It seems like it's possible to do just about anything online these days, and the ubiquity of the Internet is showing up in how we manage our money.
According to a new poll conducted by the American Bankers Association, a higher percentage of Americans now prefer online banking to any other method, including in-person banking. The survey, for which 1,000 Americans were questioned, shows Americans' shifting preferences as well as our growing comfort with electronic money management. More than one-third -- 36% -- of respondents said they prefer online banking to any other method, while 25% of respondents indicated that they prefer face-to-face banking. Interestingly, despite the rapid adoption of smartphones, only 3% of respondents preferred to use their cell phone to manage their money.
Linda Sherry, director of national priorities for advocacy group Consumer Action, says there are some distinct advantages to online banking. She tells WalletPop that many banks offer services such as spending calculators and budget tools on their websites to help people do a better job of tracking their spending.
"For the folks that are fortunate enough to have a high speed Internet connection, this can be an added layer of tools they can use," she says. Sherry adds, though, that as we get increasingly more digital, banks will need to remember that there's a segment of the population who doesn't want, can't afford or doesn't use the Internet. These consumers and their needs still need to be accommodated.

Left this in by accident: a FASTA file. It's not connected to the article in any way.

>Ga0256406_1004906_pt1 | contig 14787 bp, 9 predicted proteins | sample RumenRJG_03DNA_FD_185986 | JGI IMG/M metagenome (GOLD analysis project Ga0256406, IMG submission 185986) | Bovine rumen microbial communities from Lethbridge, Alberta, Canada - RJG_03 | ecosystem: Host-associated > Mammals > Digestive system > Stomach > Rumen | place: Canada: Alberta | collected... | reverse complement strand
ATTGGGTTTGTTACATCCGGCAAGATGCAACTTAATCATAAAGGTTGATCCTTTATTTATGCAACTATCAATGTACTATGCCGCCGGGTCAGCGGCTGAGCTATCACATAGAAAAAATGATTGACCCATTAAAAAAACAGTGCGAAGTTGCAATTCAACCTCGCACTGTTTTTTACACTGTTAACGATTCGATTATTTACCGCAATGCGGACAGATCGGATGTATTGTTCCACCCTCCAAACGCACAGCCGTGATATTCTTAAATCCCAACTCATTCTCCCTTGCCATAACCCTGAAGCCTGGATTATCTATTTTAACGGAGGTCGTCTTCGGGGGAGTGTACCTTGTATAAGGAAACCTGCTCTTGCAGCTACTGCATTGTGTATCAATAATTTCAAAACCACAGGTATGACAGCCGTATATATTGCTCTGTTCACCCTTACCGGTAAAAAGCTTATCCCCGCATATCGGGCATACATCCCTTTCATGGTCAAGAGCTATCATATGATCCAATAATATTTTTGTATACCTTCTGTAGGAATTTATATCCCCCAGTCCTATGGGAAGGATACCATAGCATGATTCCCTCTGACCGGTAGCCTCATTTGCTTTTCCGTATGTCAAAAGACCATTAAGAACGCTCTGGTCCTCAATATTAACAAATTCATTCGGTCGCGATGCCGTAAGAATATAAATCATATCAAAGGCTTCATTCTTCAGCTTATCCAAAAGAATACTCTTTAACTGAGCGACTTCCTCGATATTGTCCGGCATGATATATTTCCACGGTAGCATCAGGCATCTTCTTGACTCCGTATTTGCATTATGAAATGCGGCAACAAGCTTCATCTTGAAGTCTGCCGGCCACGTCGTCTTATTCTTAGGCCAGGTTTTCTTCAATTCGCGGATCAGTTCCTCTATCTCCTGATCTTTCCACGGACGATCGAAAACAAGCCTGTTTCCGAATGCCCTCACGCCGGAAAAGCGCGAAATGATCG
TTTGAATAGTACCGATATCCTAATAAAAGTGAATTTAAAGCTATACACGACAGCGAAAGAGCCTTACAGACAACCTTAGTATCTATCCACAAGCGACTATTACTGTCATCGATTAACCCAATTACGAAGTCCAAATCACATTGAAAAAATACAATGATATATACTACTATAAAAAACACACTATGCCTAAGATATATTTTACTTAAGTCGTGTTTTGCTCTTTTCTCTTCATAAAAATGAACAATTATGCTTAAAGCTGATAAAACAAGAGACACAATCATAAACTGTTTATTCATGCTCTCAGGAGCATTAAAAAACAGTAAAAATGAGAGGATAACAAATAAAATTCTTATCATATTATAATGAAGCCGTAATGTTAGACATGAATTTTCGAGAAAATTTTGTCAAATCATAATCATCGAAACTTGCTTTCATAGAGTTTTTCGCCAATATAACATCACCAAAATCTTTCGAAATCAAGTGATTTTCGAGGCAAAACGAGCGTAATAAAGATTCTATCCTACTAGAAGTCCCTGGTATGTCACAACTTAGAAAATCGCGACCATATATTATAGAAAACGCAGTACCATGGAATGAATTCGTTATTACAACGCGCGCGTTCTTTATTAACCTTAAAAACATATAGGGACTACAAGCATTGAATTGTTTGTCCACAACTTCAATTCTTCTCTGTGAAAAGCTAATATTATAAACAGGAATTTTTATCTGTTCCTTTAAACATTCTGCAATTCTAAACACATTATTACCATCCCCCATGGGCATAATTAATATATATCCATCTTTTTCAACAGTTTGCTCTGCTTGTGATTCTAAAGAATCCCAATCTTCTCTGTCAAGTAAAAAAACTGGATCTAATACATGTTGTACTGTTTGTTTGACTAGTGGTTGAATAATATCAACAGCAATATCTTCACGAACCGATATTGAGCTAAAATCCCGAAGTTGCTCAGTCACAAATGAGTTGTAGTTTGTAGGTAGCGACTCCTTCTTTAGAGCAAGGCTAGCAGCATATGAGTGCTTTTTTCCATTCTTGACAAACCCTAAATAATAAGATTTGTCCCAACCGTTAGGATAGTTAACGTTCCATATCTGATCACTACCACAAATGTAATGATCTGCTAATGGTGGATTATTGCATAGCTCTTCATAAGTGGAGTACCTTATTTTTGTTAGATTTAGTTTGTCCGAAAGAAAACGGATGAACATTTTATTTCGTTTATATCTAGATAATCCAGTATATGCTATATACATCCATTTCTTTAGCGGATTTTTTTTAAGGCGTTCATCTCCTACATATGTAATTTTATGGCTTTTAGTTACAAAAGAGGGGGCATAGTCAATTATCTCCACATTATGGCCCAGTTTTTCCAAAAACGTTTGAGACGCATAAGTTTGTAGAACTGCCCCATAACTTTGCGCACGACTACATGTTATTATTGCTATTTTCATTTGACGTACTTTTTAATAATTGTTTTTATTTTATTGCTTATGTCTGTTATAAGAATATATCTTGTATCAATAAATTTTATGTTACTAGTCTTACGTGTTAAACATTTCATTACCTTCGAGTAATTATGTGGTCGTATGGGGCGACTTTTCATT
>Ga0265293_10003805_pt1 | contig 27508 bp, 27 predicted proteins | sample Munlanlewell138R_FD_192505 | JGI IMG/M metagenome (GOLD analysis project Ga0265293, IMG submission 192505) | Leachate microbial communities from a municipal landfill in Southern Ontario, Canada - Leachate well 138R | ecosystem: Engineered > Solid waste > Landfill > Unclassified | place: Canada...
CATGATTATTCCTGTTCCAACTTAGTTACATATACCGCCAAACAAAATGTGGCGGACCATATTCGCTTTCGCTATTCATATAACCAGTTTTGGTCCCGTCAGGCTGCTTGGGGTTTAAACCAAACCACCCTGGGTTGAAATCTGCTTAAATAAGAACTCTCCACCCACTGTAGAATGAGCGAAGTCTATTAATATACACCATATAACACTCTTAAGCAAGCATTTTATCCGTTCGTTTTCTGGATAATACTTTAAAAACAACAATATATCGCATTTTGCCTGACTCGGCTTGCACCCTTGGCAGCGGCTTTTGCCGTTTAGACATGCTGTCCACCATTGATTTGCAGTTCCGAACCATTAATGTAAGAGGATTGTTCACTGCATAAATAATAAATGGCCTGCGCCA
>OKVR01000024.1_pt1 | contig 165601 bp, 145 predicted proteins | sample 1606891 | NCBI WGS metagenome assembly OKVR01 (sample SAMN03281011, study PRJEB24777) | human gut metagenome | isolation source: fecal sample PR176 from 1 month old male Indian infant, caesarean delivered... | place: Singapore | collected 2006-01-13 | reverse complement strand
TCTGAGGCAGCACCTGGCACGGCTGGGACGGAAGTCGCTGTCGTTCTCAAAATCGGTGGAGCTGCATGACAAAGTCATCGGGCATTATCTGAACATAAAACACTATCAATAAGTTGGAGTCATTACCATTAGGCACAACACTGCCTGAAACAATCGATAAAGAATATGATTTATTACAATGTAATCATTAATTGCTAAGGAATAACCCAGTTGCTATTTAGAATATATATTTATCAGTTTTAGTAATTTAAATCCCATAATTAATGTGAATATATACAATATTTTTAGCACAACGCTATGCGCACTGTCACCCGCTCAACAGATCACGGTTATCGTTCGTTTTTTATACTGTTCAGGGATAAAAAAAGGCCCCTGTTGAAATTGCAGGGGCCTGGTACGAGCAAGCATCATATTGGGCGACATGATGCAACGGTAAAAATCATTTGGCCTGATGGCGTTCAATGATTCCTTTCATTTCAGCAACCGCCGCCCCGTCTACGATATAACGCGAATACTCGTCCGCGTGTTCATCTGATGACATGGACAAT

Sherry adds that while online banking has many advantages in the form of added tools, alerts if you've received a deposit or if your balance drops below a certain level, plus the ability to track your funds in real time, there's also a learning curve that people who are new to Internet banking need to master when it comes to account security. While online banking is generally very safe, would-be identity thieves still prey on consumers by sending out fake e-mails asking for their user names and passwords (a practice known as phishing).
"People really do have to be educated that their bank is not going to send them an e-mail asking for their password or other personal information," she says.
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